- The Washington Times - Friday, January 10, 2003

WASHINGTON, Jan. 9 (UPI) — As combat-ready American soldiers, airmen, sailors and Marines continue to pour into the Persian Gulf area, readying for a possible invasion of Iraq, the door to a peaceful solution of the Mesopotamian crisis remains somewhat ajar.

But whether the United Nations weapons inspectors directed by Hans Blix, or those of the International Atomic Energy Agency under the direction of Mohamed El Baradei discover any weapons of mass destruction in Iraq, it appears as though the Bush Administration is set on imposing a regime change in Iraq.

The difference of opinion between the United Nations and the United States came to light on Thursday, as Blix and El Baradei delivered their interim report to the U.N. Security Council in New York. Commenting to a gaggle of media reporters gathered in the U.N. lobby, Blix said his inspection teams prodding for nuclear, biological or chemical weapons in Iraq since Nov. 27 had found no evidence of any WMD yet in Iraq's arsenal, although Iraq had not been as cooperative as it should have. But, said Blix, "There is no smoking gun."

"You can't see the smoke of a hidden gun," fired back White House spokesman, Ari Fleisher only minutes later.

Translated from political parlance, this means that the Bush White House believes Iraq is still hiding away a gun or two in that vast country, but that U.N. inspectors have been unable to discover any of them so far.

The United States, for its part, claims to be in possession of intelligence which it has not yet shared with the U.N. monitoring and verification teams. The Bush administration fears that releasing this sensitive information to the U.N. would jeopardize its super-secretive sources. Secretary of State Colin Powell said on Wednesday the United States "was holding back some of its most sensitive information."

The administration, however, continues to pressure Baghdad. "Iraq has failed the test, in the view of the Bush White House," reported CNN, and the White House claimed this was a deliberate attempt to deceive the inspectors.

In other words, Saddam must go. So does that mean the United States and Iraq are set on a collision course, bound for an inevitable war as soon as the troop build-up reaches levels with which the Pentagon feels comfortable?

"There is only one way out," wrote Khaled Al-Dahkil in the London-based al-Hayat newspaper on Dec. 29. The way out, writes the Saudi journalist, is "Saddam's retreat with other leaders of his regime." But don't just pop those champagne bottles left over from your new year's celebration, because, continues the writer, "this is inconceivable."

Inconceivable? Well, not if the rest of the Arab world put their collective minds and political clout to it, got their act together and convinced the Iraqi leader that the chips are indeed down and that he could save himself and his people much hardship, thousands of deaths and avoid an unwinnable war that would inflict horrendous devastation on Iraq.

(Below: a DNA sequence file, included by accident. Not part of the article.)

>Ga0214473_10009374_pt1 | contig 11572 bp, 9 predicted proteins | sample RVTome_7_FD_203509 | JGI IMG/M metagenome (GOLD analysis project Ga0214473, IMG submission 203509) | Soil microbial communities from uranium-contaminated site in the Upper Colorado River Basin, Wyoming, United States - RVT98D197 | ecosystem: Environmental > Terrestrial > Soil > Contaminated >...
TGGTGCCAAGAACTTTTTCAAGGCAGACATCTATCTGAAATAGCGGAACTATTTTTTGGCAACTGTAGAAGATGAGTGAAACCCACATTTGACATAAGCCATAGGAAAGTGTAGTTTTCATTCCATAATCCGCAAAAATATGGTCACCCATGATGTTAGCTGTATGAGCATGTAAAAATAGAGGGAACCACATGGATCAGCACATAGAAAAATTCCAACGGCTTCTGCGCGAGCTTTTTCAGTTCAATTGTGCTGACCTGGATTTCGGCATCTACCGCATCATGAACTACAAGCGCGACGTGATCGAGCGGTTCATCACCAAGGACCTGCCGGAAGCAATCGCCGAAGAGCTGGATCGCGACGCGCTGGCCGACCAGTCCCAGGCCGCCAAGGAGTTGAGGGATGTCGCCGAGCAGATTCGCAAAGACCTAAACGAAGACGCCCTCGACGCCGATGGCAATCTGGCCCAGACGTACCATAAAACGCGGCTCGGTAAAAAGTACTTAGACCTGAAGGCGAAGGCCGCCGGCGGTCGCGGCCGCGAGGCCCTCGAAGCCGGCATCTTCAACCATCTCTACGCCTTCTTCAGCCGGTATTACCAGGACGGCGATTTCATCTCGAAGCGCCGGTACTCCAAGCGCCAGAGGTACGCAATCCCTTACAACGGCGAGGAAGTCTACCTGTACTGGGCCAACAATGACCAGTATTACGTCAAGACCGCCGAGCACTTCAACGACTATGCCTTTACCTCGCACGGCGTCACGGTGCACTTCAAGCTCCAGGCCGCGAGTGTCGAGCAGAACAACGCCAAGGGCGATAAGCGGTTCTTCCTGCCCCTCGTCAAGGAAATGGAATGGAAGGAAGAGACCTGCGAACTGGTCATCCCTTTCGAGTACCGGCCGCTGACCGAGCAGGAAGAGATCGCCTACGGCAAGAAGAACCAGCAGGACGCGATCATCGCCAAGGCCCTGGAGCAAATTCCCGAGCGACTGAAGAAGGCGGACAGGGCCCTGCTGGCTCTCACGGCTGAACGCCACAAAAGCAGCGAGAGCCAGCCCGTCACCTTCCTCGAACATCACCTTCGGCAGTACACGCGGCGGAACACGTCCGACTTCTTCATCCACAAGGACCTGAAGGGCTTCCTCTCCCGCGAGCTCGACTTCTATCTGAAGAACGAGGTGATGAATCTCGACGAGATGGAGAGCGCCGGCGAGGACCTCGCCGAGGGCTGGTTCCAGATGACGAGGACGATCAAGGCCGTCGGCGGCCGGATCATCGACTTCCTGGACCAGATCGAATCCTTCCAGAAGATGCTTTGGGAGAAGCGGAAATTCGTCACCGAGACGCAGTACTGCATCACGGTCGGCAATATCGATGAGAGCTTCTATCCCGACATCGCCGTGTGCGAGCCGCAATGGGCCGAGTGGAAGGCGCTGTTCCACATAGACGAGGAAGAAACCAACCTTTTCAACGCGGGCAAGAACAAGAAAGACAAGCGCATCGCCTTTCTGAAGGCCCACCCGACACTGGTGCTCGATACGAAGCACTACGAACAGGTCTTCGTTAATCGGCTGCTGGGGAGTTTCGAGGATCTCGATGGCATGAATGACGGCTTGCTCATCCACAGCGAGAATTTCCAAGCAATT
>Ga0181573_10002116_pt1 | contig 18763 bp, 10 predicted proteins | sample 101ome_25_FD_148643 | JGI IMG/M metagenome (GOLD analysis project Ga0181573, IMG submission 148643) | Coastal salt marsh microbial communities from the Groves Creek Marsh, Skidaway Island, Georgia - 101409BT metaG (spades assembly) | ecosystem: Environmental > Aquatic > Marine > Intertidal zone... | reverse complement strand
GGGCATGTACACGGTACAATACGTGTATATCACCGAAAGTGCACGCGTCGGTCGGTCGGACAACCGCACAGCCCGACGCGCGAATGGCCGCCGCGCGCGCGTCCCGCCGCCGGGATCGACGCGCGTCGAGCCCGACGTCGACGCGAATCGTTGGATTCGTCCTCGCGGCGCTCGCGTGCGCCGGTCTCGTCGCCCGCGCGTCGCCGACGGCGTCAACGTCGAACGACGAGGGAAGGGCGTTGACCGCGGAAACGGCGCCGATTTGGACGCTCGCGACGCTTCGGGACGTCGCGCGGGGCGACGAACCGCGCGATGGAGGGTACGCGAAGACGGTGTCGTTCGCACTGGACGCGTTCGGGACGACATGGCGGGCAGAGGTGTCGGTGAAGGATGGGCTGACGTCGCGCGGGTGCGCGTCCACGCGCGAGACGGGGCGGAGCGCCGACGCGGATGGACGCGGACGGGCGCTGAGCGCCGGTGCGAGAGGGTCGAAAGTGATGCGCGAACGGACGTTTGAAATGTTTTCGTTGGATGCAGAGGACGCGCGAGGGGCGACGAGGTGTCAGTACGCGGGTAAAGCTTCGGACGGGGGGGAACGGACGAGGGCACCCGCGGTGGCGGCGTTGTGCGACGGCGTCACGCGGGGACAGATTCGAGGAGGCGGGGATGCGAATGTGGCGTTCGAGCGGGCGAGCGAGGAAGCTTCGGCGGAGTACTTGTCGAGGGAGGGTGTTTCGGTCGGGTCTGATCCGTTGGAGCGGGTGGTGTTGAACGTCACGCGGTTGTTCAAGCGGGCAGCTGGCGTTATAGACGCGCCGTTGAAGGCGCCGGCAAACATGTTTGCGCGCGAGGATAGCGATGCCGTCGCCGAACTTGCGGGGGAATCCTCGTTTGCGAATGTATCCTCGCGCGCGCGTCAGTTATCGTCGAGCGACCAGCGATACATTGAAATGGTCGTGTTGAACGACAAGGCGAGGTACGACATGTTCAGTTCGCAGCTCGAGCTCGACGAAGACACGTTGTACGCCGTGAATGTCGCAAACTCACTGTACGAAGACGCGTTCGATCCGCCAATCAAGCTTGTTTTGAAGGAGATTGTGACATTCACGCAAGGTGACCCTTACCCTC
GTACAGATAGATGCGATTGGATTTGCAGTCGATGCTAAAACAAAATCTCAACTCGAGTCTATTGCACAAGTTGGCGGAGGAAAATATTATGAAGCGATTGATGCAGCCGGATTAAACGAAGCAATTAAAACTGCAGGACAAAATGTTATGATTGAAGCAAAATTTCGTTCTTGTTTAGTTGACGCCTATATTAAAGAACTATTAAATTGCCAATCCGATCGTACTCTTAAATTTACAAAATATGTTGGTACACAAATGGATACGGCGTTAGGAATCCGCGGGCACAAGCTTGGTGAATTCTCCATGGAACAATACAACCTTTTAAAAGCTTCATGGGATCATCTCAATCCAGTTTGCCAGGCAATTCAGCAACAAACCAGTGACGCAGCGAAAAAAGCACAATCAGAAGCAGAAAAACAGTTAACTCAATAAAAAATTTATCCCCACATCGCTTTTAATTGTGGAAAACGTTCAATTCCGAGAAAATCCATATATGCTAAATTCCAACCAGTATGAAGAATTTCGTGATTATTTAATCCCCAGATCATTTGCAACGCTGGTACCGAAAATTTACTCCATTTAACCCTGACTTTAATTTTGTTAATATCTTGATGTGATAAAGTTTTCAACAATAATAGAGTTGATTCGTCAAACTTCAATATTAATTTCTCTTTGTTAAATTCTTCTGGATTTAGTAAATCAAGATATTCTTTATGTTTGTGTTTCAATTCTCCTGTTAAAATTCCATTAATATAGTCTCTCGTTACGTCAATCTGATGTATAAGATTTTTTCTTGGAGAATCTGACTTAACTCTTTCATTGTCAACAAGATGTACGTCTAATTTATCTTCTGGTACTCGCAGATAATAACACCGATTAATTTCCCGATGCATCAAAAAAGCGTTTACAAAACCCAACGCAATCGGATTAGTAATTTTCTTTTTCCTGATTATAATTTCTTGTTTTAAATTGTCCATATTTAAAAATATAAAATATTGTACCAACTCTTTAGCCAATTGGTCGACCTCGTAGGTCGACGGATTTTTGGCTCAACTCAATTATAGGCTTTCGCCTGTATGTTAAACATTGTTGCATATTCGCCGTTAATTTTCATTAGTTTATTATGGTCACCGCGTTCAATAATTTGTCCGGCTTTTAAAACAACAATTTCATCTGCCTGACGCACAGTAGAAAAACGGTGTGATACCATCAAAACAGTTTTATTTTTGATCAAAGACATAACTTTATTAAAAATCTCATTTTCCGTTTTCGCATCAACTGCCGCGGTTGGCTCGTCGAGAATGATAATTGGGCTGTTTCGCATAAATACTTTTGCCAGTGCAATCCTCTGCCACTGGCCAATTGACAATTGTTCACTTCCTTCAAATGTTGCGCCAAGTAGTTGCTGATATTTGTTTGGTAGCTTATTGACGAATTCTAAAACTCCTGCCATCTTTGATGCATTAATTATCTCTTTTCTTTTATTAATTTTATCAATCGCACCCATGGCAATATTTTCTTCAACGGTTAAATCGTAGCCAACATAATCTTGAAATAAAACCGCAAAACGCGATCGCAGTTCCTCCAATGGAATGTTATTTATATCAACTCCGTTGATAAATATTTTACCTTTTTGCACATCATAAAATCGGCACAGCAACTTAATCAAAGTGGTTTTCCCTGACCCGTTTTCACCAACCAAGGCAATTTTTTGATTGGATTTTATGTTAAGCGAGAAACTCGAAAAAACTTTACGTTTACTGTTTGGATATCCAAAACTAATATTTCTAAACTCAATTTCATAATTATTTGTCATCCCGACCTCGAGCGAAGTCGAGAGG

In view of the impending invasion of Iraq, this is the opportune moment for the leaders of the other 21 members of the Arab League to convene in an emergency session, form a delegation and deliver their message — in no uncertain terms — to Saddam Hussein that he should go.

Some analysts believe the Saudis have already approached Saddam with a proposal that he should step down, and a group of Egyptian intellectuals voiced their opinion along similar lines. But that is not likely to greatly influence the Iraqi leader. Nor, unfortunately, is the Arab League about to adopt such an unprecedented stand.

But if by some miracle the Arab League should find the courage to undertake such a mission, members should point out to Saddam that stepping down from power must not be seen as a disgrace. Rather, it must be portrayed as the ultimate sacrifice to save his nation unnecessary bloodshed. Other dictators have followed that route before; the shah of Iran left his Peacock throne in Tehran, Ferdinand Marcos and wife Imelda abandoned power along with hundreds of pairs of shoes in their palace in the Philippines, and Idi Amin Dada of Uganda left Africa to live out his days in Saudi Arabia.

Rumors are already circulating around the Middle East that Saddam has been funneling millions of dollars to Col. Moammar Gadhafi, hoping to be allowed to finish his days in exile in Libya. This is unlikely, given the unreliability and rapid mood swings of the Libyan leader. A more realistic speculation that has recently surfaced is that Saddam has been offered the possibility of moving to Russia, a country with which Iraq maintains cordial relations.

However, several Middle East analysts believe that diplomacy alone will never convince Baghdad's strongman to leave of his own accord, which is why the Pentagon is continuing its troop buildup in the area, and will continue to do so until about a quarter of million allied troops are encamped on Saddam's doorstep. Still, Saddam, many believe, will go down with a sword — the one you so often see him brandishing on television — in his hand. Alas, he will take a lot of innocent lives with him when he goes.

(Claude Salhani is a senior editor at UPI. Comments may be sent to [email protected]).





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